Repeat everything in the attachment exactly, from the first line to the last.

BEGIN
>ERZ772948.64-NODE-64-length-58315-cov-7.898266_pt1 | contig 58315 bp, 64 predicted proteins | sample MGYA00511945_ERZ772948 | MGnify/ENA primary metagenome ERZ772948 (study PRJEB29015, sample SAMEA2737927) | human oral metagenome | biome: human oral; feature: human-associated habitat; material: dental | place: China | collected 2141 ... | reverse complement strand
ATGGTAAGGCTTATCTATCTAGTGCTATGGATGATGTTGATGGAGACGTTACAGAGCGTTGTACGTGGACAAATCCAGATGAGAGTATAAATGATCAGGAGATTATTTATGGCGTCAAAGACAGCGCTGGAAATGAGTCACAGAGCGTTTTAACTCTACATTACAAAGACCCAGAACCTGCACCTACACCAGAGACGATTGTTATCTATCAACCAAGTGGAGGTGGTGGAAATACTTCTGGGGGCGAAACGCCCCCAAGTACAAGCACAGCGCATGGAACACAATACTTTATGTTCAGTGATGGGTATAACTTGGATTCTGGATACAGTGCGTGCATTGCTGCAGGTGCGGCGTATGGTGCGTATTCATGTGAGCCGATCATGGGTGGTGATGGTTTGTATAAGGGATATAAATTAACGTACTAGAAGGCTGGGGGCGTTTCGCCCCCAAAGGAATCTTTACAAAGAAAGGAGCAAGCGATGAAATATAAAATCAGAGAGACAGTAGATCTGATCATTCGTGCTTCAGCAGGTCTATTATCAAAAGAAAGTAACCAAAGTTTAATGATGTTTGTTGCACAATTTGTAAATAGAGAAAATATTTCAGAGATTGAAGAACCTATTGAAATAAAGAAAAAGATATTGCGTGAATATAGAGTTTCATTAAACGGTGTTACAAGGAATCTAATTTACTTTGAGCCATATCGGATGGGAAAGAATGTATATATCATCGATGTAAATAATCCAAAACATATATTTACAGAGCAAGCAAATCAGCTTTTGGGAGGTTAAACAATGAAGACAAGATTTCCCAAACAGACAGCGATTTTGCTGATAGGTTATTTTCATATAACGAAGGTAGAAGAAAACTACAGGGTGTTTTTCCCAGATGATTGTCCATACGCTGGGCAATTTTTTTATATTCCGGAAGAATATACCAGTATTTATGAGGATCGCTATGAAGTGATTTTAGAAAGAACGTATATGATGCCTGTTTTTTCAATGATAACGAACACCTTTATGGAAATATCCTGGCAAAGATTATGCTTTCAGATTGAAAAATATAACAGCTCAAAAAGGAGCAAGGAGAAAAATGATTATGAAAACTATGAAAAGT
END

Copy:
>ERZ772948.64-NODE-64-length-58315-cov-7.898266_pt1 | contig 58315 bp, 64 predicted proteins | sample MGYA00511945_ERZ772948 | MGnify/ENA primary metagenome ERZ772948 (study PRJEB29015, sample SAMEA2737927) | human oral metagenome | biome: human oral; feature: human-associated habitat; material: dental | place: China | collected 2141 ... | reverse complement strand
ATGGTAAGGCTTATCTATCTAGTGCTATGGATGATGTTGATGGAGACGTTACAGAGCGTTGTACGTGGACAAATCCAGATGAGAGTATAAATGATCAGGAGATTATTTATGGCGTCAAAGACAGCGCTGGAAATGAGTCACAGAGCGTTTTAACTCTACATTACAAAGACCCAGAACCTGCACCTACACCAGAGACGATTGTTATCTATCAACCAAGTGGAGGTGGTGGAAATACTTCTGGGGGCGAAACGCCCCCAAGTACAAGCACAGCGCATGGAACACAATACTTTATGTTCAGTGATGGGTATAACTTGGATTCTGGATACAGTGCGTGCATTGCTGCAGGTGCGGCGTATGGTGCGTATTCATGTGAGCCGATCATGGGTGGTGATGGTTTGTATAAGGGATATAAATTAACGTACTAGAAGGCTGGGGGCGTTTCGCCCCCAAAGGAATCTTTACAAAGAAAGGAGCAAGCGATGAAATATAAAATCAGAGAGACAGTAGATCTGATCATTCGTGCTTCAGCAGGTCTATTATCAAAAGAAAGTAACCAAAGTTTAATGATGTTTGTTGCACAATTTGTAAATAGAGAAAATATTTCAGAGATTGAAGAACCTATTGAAATAAAGAAAAAGATATTGCGTGAATATAGAGTTTCATTAAACGGTGTTACAAGGAATCTAATTTACTTTGAGCCATATCGGATGGGAAAGAATGTATATATCATCGATGTAAATAATCCAAAACATATATTTACAGAGCAAGCAAATCAGCTTTTGGGAGGTTAAACAATGAAGACAAGATTTCCCAAACAGACAGCGATTTTGCTGATAGGTTATTTTCATATAACGAAGGTAGAAGAAAACTACAGGGTGTTTTTCCCAGATGATTGTCCATACGCTGGGCAATTTTTTTATATTCCGGAAGAATATACCAGTATTTATGAGGATCGCTATGAAGTGATTTTAGAAAGAACGTATATGATGCCTGTTTTTTCAATGATAACGAACACCTTTATGGAAATATCCTGGCAAAGATTATGCTTTCAGATTGAAAAATATAACAGCTCAAAAAGGAGCAAGGAGAAAAATGATTATGAAAACTATGAAAAGT